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updated: 5/29/2014 8:48 PM

House advances $1 billion capital bill

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  • Lobbyists and lawmakers gather along the "brass rail" outside the House chamber during Thursday's session at the Illinois State Capitol in Springfield.

      Lobbyists and lawmakers gather along the "brass rail" outside the House chamber during Thursday's session at the Illinois State Capitol in Springfield.
    Associated Press

 
Associated Press

SPRINGFIELD -- After an exceptionally harsh winter that damaged roads and bridges across the state, the Illinois House advanced a plan to fund $1 billion in new transportation projects that could begin as early as this summer.

The chamber's approval of Chicago Democratic Rep. Luis Arroyo's bill by a 97-11 vote came Thursday as lawmakers finished one of their final days of the spring legislative session and worked to finalize a 2015 budget.

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Arroyo's measure would fund what Transportation Secretary Ann Schneider told a committee was a series "shovel ready" road and bridge projects across the state. Members from both sides of the aisle said the work would create jobs and improve driving conditions throughout Illinois.

"We have a responsibility to make sure we can get where we need to go," House Republican Leader Jim Durkin of Western Springs said. "Goods and services rely upon good roads."

Still, other members spoke out against spending $1 billion on the host of projects as the state continues to struggle with sources of revenue to fund programs and services. Illinois' temporary income tax increase is set to expire in the beginning of the new year, creating an expected loss of $1.8 billion in revenue.

"It's irresponsible to spend this money during a difficult financial time," Democratic state Rep. Scott Drury of Highwood said.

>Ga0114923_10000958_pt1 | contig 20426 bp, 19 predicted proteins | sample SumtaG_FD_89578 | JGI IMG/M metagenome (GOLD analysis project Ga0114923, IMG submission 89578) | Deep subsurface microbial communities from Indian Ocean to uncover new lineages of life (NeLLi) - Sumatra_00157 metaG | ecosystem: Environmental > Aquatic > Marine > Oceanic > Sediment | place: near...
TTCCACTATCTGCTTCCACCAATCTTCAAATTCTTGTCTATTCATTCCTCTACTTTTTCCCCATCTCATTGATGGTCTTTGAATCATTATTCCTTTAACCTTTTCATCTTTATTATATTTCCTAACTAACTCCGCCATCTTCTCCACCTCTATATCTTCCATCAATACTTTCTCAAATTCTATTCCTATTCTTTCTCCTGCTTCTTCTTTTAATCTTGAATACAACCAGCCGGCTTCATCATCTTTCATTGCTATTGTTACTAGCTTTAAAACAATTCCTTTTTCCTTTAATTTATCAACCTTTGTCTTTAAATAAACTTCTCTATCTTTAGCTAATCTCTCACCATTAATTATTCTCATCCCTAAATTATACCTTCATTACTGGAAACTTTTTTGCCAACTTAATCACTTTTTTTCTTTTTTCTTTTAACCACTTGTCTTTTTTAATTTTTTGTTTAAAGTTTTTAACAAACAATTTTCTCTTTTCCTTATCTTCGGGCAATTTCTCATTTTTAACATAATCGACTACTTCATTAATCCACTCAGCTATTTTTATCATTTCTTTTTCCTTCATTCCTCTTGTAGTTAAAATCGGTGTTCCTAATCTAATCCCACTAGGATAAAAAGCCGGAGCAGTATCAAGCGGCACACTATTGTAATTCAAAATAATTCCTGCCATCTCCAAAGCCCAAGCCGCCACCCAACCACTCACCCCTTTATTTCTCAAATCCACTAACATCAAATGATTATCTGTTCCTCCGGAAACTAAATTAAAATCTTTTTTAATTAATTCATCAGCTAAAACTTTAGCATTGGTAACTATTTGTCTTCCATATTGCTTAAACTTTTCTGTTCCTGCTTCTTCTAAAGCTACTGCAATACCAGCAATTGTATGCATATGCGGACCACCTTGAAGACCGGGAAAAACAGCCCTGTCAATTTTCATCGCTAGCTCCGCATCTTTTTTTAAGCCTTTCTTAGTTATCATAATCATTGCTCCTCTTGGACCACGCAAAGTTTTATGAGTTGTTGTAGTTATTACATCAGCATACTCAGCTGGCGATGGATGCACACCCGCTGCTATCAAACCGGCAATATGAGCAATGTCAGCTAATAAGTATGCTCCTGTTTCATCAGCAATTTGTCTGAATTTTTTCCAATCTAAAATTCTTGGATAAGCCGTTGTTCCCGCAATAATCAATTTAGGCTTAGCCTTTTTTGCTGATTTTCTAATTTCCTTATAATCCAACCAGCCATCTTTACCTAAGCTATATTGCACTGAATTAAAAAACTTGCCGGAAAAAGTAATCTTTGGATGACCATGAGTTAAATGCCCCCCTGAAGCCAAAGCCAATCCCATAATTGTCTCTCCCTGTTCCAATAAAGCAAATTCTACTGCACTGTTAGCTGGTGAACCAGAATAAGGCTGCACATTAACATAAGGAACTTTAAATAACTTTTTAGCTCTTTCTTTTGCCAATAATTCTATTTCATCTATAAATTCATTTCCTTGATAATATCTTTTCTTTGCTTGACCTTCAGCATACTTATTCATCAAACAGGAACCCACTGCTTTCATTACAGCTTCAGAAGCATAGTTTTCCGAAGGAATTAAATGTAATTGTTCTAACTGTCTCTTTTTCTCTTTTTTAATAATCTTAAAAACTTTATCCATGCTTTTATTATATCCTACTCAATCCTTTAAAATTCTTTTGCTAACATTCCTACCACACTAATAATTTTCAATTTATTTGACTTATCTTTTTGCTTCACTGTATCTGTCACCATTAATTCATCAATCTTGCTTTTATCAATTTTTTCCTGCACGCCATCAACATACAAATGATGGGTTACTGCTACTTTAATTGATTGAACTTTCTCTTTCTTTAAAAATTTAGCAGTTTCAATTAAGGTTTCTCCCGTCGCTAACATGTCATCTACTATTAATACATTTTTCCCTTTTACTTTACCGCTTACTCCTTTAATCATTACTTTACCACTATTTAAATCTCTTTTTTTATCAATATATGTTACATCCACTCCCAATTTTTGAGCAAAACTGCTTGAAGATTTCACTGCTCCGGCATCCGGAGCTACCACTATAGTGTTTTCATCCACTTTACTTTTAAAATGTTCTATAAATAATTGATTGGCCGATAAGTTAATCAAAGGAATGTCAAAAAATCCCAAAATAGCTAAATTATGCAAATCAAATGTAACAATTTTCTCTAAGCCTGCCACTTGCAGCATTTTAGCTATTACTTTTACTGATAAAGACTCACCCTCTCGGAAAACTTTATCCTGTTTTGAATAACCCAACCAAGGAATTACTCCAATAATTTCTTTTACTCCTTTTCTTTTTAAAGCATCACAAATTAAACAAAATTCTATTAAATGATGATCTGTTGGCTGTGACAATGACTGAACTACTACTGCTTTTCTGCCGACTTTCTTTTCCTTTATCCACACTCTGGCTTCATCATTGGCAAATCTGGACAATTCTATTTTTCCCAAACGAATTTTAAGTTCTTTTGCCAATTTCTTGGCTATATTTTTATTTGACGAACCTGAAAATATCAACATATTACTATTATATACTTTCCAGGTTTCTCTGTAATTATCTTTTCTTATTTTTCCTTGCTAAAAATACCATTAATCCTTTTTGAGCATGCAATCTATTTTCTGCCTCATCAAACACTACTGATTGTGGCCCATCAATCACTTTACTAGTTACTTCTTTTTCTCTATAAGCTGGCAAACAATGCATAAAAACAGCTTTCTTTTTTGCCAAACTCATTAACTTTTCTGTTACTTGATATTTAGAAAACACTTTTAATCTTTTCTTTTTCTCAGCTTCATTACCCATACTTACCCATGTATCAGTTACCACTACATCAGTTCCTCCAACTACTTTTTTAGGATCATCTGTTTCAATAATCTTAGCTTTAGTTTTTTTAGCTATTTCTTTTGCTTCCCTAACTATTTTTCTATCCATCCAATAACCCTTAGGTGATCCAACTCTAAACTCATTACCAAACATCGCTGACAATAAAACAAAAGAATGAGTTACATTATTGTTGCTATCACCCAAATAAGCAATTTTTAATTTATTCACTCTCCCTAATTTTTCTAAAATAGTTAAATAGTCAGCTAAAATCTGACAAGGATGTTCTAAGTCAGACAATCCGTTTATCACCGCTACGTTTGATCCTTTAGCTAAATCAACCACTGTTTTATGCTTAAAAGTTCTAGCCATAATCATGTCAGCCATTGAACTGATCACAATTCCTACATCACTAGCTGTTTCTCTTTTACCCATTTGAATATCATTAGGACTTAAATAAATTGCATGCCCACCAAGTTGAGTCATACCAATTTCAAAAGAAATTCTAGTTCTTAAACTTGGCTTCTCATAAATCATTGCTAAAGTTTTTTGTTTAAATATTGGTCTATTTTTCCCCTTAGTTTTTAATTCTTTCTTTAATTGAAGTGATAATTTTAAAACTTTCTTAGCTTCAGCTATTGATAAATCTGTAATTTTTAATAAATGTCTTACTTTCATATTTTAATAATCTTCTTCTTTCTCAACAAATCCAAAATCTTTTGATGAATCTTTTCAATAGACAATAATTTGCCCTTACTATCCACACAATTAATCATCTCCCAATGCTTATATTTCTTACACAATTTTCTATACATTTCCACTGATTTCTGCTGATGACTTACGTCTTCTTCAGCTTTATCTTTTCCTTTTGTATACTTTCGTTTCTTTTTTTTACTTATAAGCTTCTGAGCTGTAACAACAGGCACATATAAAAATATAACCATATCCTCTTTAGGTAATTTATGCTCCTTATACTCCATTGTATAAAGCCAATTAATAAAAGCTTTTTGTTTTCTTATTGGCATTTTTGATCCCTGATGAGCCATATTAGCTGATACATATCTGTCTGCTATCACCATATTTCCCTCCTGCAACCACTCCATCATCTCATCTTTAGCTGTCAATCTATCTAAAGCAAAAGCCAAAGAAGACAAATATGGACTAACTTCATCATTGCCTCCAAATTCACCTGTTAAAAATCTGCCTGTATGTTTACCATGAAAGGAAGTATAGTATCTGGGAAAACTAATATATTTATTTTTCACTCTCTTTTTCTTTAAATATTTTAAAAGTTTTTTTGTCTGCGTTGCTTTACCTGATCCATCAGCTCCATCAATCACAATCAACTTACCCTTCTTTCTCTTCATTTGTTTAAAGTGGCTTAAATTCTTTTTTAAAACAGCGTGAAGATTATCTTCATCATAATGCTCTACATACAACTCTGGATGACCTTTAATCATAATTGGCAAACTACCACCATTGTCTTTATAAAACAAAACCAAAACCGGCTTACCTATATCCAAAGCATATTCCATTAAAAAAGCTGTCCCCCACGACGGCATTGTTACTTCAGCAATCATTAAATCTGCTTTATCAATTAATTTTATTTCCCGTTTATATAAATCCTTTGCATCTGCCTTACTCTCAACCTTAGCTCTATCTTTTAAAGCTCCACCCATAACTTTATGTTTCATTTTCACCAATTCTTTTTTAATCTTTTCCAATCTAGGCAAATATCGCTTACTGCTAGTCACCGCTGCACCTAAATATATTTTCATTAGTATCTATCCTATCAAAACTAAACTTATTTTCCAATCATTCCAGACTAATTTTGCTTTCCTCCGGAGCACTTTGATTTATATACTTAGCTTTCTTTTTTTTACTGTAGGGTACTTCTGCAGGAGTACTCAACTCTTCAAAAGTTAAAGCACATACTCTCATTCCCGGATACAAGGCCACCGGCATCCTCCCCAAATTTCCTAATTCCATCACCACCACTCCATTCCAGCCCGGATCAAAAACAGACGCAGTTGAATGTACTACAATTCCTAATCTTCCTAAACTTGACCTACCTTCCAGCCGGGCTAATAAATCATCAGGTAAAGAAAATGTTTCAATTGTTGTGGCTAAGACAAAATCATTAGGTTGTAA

The capital project would be paid for by money that's still coming in from a prior capital plan and then by paying back the loan with revenue from retired bonds.

The legislation now heads to the Senate, where it requires a three-fifth's majority approval because it involves a bond sale.

The Senate is also considering a $35.7 billion proposed budget the House passed earlier in the week, a proposal Democratic lawmakers consider to be the best option since they were unable to muster enough votes to extend the income tax increase. But key Democrats acknowledge the plan relies on some of the same practices that got Illinois into financial trouble in the first place. That includes not allocating enough money to cover expenses, using money from special funds for day-to-day operations and banking on future increases in revenue that may or may not materialize.

The Senate is expected to vote on the 2015 budget Friday. A plan to address Cook County's underfunded pensions could also get a vote on the House floor. The measure passed the Senate on Tuesday.

The Senate on Thursday also passed a measure that would create greater scrutiny for reviewing grants that the state gives out. The plan now heads to the House.

The legislature faces a Saturday deadline to adjourn

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